A few people have since pointed out that there are developer tools available in the “page” menu. Sorry, it wasn’t obvious to me. So cross out the points below concerning the absence of such tools.
Concerning Google Chrome,
Right now, Blogs all over the world are reporting about the great new browser Google has and I too decided to take a look. After all, it’s Google we’re talking about here, so it has to be good.
And it is, kinda. Google is trying to create a browser for the “casual” crowd. People who spend less than an hour a day using the internet, people who don’t have a lot of tabs open and who freak out when a program crashes. People who don’t have friends who can help them set up their computer and are therefore stuck with Microsoft’s slow and buggy Internet Explorer. And for that purpose, Chrome is actually quite good.
Let’s start with the installation. Run, say whether you want to import your Internet Explorer favorites (it didn’t even give me an option to import my Firefox bookmarks). Done. It’s really that simple and straightforward. Of course I’d like to have more options, but I’m not really the one Google is trying to win over, so that’s OK.
Then it starts. And my first thoughts are “Man, this is ugly”. Where other browsers try to look like native applications, Google has chosen the opposite route. The buttons on the top look a bit like Vista’s, but that’s about it (besides, I’m not using Vista, so it would be the wrong OS anyway). Everything else is in a Google typical gray/blue theme that looks more like a webpage than an application. The fact that it integrates poorly with the OS alone is almost a dealbreaker for me, but once again, it might actually appeal to people who do little enough with their PC that they value glamour over consistency. However, it seems like usability was not really that interesting to the Google folks either: The grey/light blue color combination provides little contrast and my first few clicks where actually attempts to click on the nearly invisible scrollbar.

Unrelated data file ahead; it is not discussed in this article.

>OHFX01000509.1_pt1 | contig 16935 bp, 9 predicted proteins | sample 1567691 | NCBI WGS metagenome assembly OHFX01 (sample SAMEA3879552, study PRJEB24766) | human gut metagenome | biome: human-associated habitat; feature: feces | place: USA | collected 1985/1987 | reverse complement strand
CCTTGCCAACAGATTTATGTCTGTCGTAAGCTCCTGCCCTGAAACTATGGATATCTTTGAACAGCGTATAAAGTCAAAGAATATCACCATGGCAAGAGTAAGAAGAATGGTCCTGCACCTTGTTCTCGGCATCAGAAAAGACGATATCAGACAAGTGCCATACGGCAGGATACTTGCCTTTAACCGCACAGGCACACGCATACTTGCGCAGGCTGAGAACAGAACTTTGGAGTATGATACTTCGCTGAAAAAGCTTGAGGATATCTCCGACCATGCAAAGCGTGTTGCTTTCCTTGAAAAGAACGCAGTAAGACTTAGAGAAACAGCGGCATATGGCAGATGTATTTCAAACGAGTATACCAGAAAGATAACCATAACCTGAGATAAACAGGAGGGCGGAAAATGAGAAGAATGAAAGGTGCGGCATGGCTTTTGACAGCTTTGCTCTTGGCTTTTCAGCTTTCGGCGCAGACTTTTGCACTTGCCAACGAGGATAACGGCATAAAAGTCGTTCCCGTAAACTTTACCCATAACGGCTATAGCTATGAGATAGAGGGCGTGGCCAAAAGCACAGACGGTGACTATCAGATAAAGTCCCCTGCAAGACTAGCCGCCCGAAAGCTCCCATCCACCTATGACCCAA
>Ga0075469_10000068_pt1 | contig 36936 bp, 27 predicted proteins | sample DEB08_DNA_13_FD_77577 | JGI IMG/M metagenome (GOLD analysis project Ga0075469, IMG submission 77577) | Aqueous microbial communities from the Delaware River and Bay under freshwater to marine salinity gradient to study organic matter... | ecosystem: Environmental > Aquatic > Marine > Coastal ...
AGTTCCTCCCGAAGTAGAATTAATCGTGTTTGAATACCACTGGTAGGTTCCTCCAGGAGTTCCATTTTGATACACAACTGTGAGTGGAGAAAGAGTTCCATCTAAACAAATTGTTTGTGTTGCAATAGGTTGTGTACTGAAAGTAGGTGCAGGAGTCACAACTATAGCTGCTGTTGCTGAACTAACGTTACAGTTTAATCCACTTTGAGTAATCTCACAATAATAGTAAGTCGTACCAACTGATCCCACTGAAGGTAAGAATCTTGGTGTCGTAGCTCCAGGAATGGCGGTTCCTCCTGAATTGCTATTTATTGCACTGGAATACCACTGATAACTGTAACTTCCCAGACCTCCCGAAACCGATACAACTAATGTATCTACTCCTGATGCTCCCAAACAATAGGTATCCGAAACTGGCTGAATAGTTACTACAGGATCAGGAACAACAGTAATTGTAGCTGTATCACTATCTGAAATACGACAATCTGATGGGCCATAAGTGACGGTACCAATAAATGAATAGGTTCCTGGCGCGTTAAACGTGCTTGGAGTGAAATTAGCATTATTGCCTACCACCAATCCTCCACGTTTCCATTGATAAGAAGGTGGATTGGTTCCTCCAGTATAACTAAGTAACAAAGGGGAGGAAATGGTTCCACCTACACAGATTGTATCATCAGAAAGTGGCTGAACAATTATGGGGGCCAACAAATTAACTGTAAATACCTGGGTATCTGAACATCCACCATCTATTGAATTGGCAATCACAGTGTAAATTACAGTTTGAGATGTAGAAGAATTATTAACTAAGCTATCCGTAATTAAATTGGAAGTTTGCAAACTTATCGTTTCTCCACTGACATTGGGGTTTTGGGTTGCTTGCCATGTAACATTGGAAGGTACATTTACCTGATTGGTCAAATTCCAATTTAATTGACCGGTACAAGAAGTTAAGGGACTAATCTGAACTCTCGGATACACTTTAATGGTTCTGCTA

Next step. The welcome page has opened and greats me with what to expect the next time I come here (a list of most used pages). I already know that, but decide to take a look at the help anyway, which turns out to be a little page with a few UI tips. Sadly, the navigation breaks and pressing “back” doesn’t work as expected as it only changes the title of the page to “Untitled”. I have to admit, I expected a bit more polish here and while it isn’t really a dramatic bug, it’s not a good thing to present the user with it on his first launch.
So I decide to take a look at the taskmanager to see how Google’s idea to seperate the tabs into individual processes has worked out. Not to well for me as it turns out. Chrome is using 267MB of memory right now, while Firefox with the same pages open uses 186MB. Again, Chrome turned out to be very bad for my habits… I can’t even see any of my tab’s titles anymore, because there’s no tabbar scrolling. But would your typical “casual” surfer open 30+ tabs at once? Probably not. Again, a major issue for me turned out to be just fine for the target audience.
And so it goes on and on. No addons, no error console, no developer tools, nothing that a casual user won’t miss. And that’s really all there is to it. If you want just a simple browser, then this is fine.
The only question that remains for me: Why then not use Safari itself, instead of Google’s version?
Oh and one last thing. Whoever wrote that comic didn’t do Google a favour. Because to me, this “that’s how we do it and that’s the only right way to do it” talking sounds just terrible. Mockery doesn’t really inspire sympathy and when a friend asks me “which browser should I install?” it might be this bit that keeps me from saying “Try Google Chrome”.